Open or Closed coop?

Discussion in 'Coop & Run - Design, Construction, & Maintenance' started by hagadorn6, Sep 18, 2009.

  1. hagadorn6

    hagadorn6 Out Of The Brooder

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    Hello
    I'm totally new to this chicken thing, my husband just brought 3 chickens home on the spur of the moment. I built a small coop and put wire around it for a pen.

    Does the coop need to be totally closed with a solid door or is it okay to keep a door that has wire on it?

    Do I need to put a light bulb in the coop for heat?

    Do the chickens need a smaller box inside of the coop that they can climb into to keep warm?

    Any feedback would be greatly appreciated

    Thanks
    JeSs
     
  2. possumqueen

    possumqueen Chillin' With My Peeps

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    Welcome!! Welcome!![​IMG]

    Where are you, first of all? Open coop or closed coop depends on what the weather is like where you live, especially in winter.

    Go to the coop section and check out all the designs. There are TONS of them!! Then go to the coop section in the forum and spend -- oh -- the next year or so there -- oops, you have chickens already, and it's September.

    Well, take your time about it anyway. Build it the best you know how. The chickens won't care what it looks like as long as it's draft free and dry. You won't need to worry about looks as long as it's easy to clean. Your neighbors -- well. . . .

    Good luck! Keep posting! Learn how to post pics of your coop because I'm still building one, and I need all the help I can get!
     
  3. hagadorn6

    hagadorn6 Out Of The Brooder

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    Im in Eagle Idaho. My husband said he was bringing home chickens so I threw together a small makeshift coop before he got home. It is a work in progress, but I knew I'd need somewhere for them to sleep safe so I had to do what I did with what i had on hand at the time. I used 2 sheets of plywood and took apart my kids old bunkbeds for posts and a roost, but in all seriousness, I have no clue what im doing and i wanted to build something much bigger. This is what I could come up with at the time and I'm adding a door to the front. I guess I could just cut a whole in the side for them to come out? I like the door idea better, I can let them out in the mornings and that way i won't need to worry about coyotes or foxes during the night.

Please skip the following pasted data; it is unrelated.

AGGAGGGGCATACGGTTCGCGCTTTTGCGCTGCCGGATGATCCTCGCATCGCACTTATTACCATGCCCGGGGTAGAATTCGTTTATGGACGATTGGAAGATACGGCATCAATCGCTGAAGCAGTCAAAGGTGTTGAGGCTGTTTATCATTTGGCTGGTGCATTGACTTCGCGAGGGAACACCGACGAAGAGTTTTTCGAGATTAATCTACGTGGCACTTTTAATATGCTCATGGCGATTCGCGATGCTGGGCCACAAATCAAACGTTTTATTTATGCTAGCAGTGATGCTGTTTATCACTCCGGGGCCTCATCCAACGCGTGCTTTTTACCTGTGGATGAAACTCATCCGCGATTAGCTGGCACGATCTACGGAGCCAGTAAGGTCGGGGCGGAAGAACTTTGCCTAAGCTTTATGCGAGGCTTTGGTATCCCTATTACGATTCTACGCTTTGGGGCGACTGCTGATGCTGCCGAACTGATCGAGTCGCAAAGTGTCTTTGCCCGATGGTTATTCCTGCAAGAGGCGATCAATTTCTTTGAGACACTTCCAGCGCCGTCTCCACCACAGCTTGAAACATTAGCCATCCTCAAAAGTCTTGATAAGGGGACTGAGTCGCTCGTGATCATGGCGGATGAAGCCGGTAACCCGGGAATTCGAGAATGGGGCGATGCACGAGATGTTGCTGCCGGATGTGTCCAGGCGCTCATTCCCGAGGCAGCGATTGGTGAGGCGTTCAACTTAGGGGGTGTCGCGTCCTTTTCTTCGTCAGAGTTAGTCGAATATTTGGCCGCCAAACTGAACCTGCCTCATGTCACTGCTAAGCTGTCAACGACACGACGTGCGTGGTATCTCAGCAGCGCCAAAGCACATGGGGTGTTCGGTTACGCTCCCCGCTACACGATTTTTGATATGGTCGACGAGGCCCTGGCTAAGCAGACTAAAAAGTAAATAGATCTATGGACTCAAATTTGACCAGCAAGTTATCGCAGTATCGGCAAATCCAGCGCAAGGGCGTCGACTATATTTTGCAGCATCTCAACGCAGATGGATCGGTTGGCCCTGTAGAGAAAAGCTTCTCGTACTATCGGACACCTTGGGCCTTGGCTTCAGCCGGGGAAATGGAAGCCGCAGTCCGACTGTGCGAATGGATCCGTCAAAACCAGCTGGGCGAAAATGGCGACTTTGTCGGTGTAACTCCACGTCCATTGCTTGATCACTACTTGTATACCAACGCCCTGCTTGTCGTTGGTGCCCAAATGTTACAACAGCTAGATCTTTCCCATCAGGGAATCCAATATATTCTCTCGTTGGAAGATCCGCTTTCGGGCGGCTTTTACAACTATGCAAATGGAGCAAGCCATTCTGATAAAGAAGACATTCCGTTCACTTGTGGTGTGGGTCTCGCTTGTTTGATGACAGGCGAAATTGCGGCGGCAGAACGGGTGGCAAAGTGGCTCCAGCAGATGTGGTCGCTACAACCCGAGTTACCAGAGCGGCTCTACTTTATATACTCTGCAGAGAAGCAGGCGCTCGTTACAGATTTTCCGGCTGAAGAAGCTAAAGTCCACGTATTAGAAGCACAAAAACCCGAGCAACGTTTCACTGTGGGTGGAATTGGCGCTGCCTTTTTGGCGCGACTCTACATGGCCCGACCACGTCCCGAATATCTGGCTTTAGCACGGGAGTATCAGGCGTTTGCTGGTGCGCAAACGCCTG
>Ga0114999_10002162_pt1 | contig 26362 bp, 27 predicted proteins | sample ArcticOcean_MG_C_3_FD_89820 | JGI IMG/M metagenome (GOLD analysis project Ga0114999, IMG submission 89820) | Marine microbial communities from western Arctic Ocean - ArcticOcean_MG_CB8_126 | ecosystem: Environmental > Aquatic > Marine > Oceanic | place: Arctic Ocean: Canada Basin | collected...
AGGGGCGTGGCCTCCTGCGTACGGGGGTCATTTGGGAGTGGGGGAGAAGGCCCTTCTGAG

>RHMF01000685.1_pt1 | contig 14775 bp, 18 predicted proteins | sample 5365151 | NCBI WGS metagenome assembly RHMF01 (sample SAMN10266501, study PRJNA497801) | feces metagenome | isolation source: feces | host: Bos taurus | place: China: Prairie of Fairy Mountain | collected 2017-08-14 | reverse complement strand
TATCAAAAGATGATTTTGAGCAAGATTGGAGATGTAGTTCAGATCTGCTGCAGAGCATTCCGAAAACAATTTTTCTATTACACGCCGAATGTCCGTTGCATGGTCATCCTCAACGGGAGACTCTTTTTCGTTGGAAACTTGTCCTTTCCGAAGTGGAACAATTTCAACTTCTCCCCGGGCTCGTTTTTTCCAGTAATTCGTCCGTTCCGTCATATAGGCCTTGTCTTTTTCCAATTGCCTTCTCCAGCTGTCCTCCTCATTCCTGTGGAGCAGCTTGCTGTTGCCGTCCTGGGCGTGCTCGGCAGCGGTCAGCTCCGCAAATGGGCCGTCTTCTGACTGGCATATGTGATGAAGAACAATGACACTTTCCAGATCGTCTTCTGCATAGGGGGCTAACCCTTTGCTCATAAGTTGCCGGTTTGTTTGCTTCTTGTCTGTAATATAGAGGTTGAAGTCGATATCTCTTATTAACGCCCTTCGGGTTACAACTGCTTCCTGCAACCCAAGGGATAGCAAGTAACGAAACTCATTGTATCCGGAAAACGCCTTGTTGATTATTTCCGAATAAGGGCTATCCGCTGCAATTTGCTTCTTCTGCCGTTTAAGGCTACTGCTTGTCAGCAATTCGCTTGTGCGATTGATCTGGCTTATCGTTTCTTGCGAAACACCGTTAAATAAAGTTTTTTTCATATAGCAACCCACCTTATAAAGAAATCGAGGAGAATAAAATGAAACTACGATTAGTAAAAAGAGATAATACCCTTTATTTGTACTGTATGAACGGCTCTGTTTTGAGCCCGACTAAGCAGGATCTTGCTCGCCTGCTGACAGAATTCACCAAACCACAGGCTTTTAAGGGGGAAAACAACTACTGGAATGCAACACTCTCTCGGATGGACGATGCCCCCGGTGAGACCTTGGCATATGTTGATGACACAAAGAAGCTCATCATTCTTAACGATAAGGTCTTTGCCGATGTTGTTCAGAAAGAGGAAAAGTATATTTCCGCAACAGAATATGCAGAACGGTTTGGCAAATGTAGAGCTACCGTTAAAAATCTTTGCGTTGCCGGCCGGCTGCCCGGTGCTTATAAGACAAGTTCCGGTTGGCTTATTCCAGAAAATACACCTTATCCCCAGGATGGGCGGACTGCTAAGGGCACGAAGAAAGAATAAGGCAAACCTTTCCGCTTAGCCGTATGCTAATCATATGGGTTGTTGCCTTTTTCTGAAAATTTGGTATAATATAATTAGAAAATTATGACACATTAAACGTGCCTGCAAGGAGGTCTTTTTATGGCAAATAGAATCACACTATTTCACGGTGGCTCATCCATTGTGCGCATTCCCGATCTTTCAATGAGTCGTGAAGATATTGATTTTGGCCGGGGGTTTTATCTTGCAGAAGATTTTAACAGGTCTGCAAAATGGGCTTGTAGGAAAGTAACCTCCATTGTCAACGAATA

[​IMG]
     
    Last edited: Sep 18, 2009
  4. bawkbawkbawk

    bawkbawkbawk Chillin' With My Peeps

    I'm pretty new to chickens, as well - just got ours this summer.

    I think the open/closed coop decision should be based on 1) climate and 2) predators.

    We're in southern CA. Our coop is closed up like Ft. Knox (we do have windows for ventilation) because we are surrounded by coyotes and raccoons. We built a little tunnel by which the chickens can pass from the coop to a pen built of hurricane fencing (I think that's what it's called), enclosed on five sides - including roof.

    So far absolutely no sign of predator issues for us. [​IMG]

    [​IMG]
     
  5. Ridgerunner

    Ridgerunner Chicken Obsessed

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    Great job on short notice.

    It is September in Idaho so you don't have a lot of time but you have a little. First, read Pat's Ventilation Page. She lives in Ontario so her comments may really strike home for you. Of course, it is a great read for somebody in Florida.

    https://www.backyardchickens.com/web/viewblog.php?id=1642-VENTILATION